There are various notions of fillability of a contact 3-manifold, : weak symplectic filliability, strong symplectic fillability, and Stein fillability. When these notions were initially studied, it was not yet known whether they all coincided. It is fairly straightforward to show that a Stein filling is a strong symplectic filling, and a strong symplectic filling is a weak symplectic filling so
However, it took more time to find examples to show that each of these inclusions is strict. Now it seems useful to mention the examples used to prove this in one place. While looking up these examples I noticed there are a few equivalent definitions of each of these notions, which are interchangeably used throughout the literature, so I’ll start by discussing those equivalences. That much seems to fill up an entire post so I’ll keep this post about definitions and equivalences (which make the above inclusions easy to conclude), and next post I’ll summarize known examples that show the inclusions are strict. So this is just an intro post.
A weak symplectic filling of is a symplectic manifold with boundary such that . This definition is only considered for fillings of contact 3-manifolds, since that is when the symplectic 2-form can be positive on the 2-dimensional contact planes. However, the other notions of fillability hold in higher dimensions.
A strong symplectic filling of is a symplectic manifold satisfying certain conditions that can be defined in a few equivalent ways. The first way is to require that there exists a Liouville vector field V defined near the boundary of () which is transverse to and a contact form for is given by .
One can verify any such an is a contact form (i.e. ) since
( denotes the inclusion map of into and denotes contraction by the vector field . We have used and .) The right most expression is a volume form by nondegeneracy of and the fact that is everywhere transverse to .
Another way to define a strong filling independently of the Liouville vector field, is to ask that be exact in a neighborhood of and it has a primitive defined on this neighborhood of the boundary such that and (i.e. is a contact form for ).
The first definition of a strong filling implies the second since is a primitive for near the boundary, and the other conditions are satsified since is a contact form for . Conversely, since is nondegenerate, contraction into gives an isomorphism between 1-forms and vector fields so there is a unique vector field such that . Therefore so is a Liouville vector field which induces the correct contact form on the boundary because of its relation to . If it were not transverse to at some point then could not be positive at that point, so would not be a contact form.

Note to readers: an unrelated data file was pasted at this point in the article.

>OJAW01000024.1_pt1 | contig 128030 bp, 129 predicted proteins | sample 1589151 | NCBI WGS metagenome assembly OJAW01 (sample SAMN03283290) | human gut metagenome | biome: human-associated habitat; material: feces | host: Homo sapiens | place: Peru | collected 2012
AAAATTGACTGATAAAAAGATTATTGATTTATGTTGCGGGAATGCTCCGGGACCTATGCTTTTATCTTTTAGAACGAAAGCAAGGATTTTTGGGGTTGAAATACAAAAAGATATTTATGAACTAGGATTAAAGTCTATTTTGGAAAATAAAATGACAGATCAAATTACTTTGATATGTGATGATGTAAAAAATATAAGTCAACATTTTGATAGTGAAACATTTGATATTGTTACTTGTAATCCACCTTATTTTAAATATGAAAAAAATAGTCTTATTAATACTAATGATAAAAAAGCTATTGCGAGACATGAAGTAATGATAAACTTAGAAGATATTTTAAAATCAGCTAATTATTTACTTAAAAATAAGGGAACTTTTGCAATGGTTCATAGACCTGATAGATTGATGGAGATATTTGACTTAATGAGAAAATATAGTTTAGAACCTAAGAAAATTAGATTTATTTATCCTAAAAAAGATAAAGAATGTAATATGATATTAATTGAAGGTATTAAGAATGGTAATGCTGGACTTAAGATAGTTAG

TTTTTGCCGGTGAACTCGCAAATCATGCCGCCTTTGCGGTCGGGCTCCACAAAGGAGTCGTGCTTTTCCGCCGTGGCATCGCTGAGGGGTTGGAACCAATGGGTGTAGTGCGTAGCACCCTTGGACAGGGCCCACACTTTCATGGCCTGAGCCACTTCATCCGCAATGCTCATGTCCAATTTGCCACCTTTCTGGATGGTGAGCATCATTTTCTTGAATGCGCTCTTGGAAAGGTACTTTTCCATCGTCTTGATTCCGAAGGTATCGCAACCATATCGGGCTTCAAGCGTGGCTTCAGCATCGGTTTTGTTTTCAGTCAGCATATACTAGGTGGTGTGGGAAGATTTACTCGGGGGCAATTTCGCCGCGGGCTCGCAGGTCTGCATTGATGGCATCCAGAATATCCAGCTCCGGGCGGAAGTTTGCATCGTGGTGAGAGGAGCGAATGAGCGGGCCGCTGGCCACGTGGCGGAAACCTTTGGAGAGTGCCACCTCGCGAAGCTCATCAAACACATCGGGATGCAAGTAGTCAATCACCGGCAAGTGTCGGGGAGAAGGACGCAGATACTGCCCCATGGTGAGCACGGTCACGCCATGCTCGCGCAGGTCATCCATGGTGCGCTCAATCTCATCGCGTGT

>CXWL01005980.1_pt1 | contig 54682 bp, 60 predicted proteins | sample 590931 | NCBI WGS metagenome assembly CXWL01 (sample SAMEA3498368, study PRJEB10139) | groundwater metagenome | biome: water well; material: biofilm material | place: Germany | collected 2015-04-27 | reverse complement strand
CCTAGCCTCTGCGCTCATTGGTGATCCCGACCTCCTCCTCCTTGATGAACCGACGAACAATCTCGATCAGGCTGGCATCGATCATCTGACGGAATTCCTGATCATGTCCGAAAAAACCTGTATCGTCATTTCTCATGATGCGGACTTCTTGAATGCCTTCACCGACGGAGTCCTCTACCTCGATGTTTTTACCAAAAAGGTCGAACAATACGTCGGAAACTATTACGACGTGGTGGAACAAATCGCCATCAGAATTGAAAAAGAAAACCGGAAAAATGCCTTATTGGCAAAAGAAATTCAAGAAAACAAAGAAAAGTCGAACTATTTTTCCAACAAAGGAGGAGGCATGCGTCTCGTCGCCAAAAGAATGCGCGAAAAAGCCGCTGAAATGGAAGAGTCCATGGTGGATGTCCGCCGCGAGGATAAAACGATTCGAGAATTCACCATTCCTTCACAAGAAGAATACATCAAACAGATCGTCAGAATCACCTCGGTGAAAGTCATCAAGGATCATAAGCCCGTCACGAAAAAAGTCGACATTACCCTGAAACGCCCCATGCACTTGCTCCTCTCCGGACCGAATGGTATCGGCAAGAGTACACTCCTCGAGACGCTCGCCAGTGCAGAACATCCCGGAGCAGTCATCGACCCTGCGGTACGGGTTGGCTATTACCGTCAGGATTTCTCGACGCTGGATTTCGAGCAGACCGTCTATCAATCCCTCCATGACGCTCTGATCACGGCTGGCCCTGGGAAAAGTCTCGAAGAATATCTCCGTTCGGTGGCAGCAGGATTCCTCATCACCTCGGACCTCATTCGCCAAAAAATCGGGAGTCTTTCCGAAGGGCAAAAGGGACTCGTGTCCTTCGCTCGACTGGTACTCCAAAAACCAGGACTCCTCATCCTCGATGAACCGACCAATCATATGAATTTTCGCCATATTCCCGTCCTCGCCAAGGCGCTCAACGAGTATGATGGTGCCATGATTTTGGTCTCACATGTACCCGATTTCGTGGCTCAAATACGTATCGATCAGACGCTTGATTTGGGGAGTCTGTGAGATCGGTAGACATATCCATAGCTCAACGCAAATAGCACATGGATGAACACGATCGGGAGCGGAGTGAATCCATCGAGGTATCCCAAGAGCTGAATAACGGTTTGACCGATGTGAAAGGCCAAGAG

Note there is a shorter way of stating the second definition which is again equivalent. We must only require that restricts to an exact form on such that where is a contact form for . This is because can be extended to a primitive for in a small neighborhood of (note such a primitive exists because if restricts to something trivial in cohomology in , then it will represent something trivial in cohomology when restricted to a tubular neighborhood diffeomorphic to ).
A Stein filling of a contact manifold, is a complex manifold for which there is a strictly plurisubharmonic function , meaning the form is a symplectic form compatible with (where ) or equivalently for all . Cieliebak and Eliashberg call these functions -convex in their new book and give a thorough discussion of various aspects of Stein and Weinstein structures. The contact structure induced on the boundary of a Stein filling is the hyperplane field of complex tangencies to the boundary, namely .
A Weinstein filling of a contact manifold is an exact symplectic manifold such that and there is a Liouville vector field on all of for which and is gradient-like for some Morse function on for which is the maximal level set. It is clear from this definition that Weinstein fillable implies strongly symplectically fillable. It takes a lot more work to show that Weinstein fillability is equivalent to Stein fillability (see Cieliebak and Eliashberg’s book for a thorough explanation).
There are a few other characterizations of Stein fillings which are often more useful for constructions. Eliashberg proved that in dimensions greater than four, a -manifold can be given a Stein structure if and only if it has a Morse function with critical points of index at most . Attaching the index handles is the trickiest part and in dimension four, additional hypotheses are needed. Specifically the 2-handles must be attached along Legendrian knots in the boundary of the 0- and 1-handles with framings on the attaching circles exactly one less than the contact framing. A standard way to keep track of the contact framing in in a Kirby diagram is given by Gompf here .
Finally if one thinks of contact structures in terms of open book decompositions, a contact manifold is Stein fillable if and only if it is supported by an open book decomposition whose monodromy can be factored into positive Dehn twists. A Stein filling is given by the corresponding Lefschetz fibration over a disk. This correspondence is in this paper by Loi and Piergallini and this paper by Akbulut and Ozbagci.
Discussion of how these notions differ coming soon.